Industrial designer and 'Futurist'

Born: July 18, 1933;

Died: December 30, 2019.

SYD Mead, who has died aged 86, was an American designer and concept artist for film whose official website describes him most simply in a single word; “futurist”.

As if to emphasise his own maxim that science fiction is “reality ahead of schedule”, Mead’s product, architectural and concept designs for a variety of international corporate clients were superseded by his work designing for film, with which he helped lend a unique and believably tactile view of the world to films including Blade Runner, Aliens, Tron and Star Trek: The Motion Picture.

Already a highly experienced and in-demand commercial artist with a particularly visionary sensibility, Mead was invited to work on his first film by the visual effects creator John Dykstra, who had just won an Academy Award for his work on Star Wars. With a brief to create “something no man had ever seen before”, Mead devised the otherworldly plains of the intergalactic machine creature V’ger for 1979’s Star Trek: The Motion Picture, bringing a grittily realistic look to the film.

His next work was arguably his most defining, and it was the first film on which he used his self-chosen new credit of ‘visual futurist’. In designing the futuristic, smoke-belching dystopia of Ridley Scott’s Blade Runner (1982), including the grimy technology and vehicles of this future, he created a vision of tomorrow which had perhaps only been half-glimpsed in George Lucas’ early films; one which was convincing for its worn, lived-in appearance.

“They’re made to work,” Mead told the US culture website, Vulture, of his technology designs for Blade Runner in 2013. “It was industrial design in reverse. You start with the original idea and design, then overlay it with stuff that makes it work past its design lifespan. It gives you a retro look underneath that looks rational.”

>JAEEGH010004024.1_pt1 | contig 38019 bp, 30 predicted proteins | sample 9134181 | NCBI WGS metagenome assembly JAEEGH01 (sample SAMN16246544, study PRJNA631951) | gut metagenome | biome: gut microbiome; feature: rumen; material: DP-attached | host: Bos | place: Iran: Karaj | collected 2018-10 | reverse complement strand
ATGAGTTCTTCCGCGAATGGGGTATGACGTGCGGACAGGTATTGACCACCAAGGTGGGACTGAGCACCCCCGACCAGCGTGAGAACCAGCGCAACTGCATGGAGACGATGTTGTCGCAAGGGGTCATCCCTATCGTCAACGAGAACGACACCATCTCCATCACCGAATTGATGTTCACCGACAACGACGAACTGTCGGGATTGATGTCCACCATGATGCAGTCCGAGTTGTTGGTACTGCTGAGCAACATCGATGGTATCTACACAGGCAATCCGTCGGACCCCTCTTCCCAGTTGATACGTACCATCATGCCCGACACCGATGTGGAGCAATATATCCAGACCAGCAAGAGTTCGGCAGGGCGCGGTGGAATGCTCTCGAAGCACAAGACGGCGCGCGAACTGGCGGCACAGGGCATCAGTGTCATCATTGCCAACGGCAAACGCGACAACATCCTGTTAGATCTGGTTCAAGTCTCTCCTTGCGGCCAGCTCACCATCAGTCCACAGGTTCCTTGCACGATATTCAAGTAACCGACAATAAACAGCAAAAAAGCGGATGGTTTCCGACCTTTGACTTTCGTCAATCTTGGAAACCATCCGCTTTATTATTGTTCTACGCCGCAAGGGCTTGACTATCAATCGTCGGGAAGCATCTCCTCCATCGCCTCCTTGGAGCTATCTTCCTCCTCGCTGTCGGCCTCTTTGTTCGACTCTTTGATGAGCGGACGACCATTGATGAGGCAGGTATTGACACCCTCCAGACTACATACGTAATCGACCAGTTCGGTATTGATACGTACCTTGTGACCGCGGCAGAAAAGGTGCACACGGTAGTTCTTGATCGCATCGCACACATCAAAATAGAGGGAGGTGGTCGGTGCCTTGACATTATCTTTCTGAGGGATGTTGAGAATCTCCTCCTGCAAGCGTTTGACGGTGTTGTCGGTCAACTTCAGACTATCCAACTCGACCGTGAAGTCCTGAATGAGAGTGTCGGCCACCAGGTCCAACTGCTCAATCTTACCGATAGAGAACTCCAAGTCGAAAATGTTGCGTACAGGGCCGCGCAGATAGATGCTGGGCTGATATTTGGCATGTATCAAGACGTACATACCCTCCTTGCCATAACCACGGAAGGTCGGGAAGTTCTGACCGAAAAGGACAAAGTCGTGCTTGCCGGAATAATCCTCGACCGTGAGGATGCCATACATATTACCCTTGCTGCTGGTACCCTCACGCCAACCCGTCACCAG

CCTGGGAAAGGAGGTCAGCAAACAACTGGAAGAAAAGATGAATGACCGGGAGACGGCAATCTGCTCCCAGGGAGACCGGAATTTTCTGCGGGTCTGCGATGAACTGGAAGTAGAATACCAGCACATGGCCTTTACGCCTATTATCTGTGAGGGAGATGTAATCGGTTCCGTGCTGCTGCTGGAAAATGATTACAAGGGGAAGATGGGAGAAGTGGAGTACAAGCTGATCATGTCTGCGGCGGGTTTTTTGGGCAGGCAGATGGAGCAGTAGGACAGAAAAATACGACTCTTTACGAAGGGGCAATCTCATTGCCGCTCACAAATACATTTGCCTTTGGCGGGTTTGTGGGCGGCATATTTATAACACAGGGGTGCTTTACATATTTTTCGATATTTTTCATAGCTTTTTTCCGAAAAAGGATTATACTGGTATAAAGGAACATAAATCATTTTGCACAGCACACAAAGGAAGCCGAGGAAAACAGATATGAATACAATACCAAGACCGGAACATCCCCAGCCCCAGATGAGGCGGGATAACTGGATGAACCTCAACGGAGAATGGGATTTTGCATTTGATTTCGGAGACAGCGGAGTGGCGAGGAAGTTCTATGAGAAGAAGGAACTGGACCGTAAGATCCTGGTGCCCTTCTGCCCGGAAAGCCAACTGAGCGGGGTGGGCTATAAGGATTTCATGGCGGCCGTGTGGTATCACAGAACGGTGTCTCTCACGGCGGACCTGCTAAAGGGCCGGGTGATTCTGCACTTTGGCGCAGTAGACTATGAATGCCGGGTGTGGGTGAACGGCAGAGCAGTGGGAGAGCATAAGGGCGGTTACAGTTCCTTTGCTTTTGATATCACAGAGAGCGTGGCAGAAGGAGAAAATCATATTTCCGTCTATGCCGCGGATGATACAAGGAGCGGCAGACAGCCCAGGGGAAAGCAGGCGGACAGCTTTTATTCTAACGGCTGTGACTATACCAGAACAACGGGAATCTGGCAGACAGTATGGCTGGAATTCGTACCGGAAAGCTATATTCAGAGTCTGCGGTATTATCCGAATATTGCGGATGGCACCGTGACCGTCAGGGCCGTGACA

After this, he envisaged the neon-streaked video game world of Tron (1982), Peter Hyams’ 2001: A Space Odyssey sequel 2010 (1984) and James Cameron’s classic and tech-heavy world of xenomorph conflict Aliens (1984).

Later, he teamed with Hyams again on the action flick Timecop (1994), with Brian DePalma on Mission to Mars (2000), with Brad Bird on the George Clooney-starring sci-fi fantasy Tomorrowland (2015) and – most appropriately of all – with Denis Villeneuve on the long-awaited sequel Blade Runner 2049 (2017). Although Mead returned to film throughout his life, it was his first foray into the latter film’s world which rendered his work not just professionally well-regarded, but truly iconic.

Mead won a Special Achievement Award for Blade Runner at the London Critics Circle Film Awards in 1983, a Visual Effects Society Visionary Award in 2017, and numerous other professional accolades. He was also credited with the robot design on family film Short Circuit (1986) and as an inspiration for the AT-AT walkers in Lucas’ The Empire Strikes Back (1980).

In earlier years Mead’s work brought him such big-name clients as the Philips Corporation, Sony, Minolta, Seibu, Bandai and Honda, while his visionary paintings for US Steel have taken on a myth of their own; and, years later, they persuaded director Neil Blomkamp to hire him for his film Elysium (2013).

Before and after his death, tributes were paid by the entrepreneur Elon Musk, Ferrari design head, Flavio Manzoni, and former BMW head of design, Chris Bangle, who called him “the Oscar Wilde of designers”.

Sydney Jay Mead was born in St Paul, Minnesota, in 1933, the son of a Baptist minister who encouraged his son’s interest in early science fiction. His family moved throughout the Western United States during his youth, and he graduated from high school in Colorado Springs, Colorado, before serving three years in the US Army. Upon leaving, he studied at the Art Center School (Now the ArtCenter College of Design) in Los Angeles, from where he graduated with distinction. Straight out of college, he was recruited as a designer by the Ford Motor Company.

Mead died at home in Pasadena, California, after fighting with lymphoma for three years, and is survived by his partner Roger Servick. Interviewed in 2015, he made one of his final predictions of the future: “I think the whole social contract is going to be enforced by sheer weight of necessity,” he said hopefully. “We’re creating some marvelous, marvelous stuff by the minute. There has to be a stable social, economic system to support that, so that you don’t have to worry about everything going wrong.”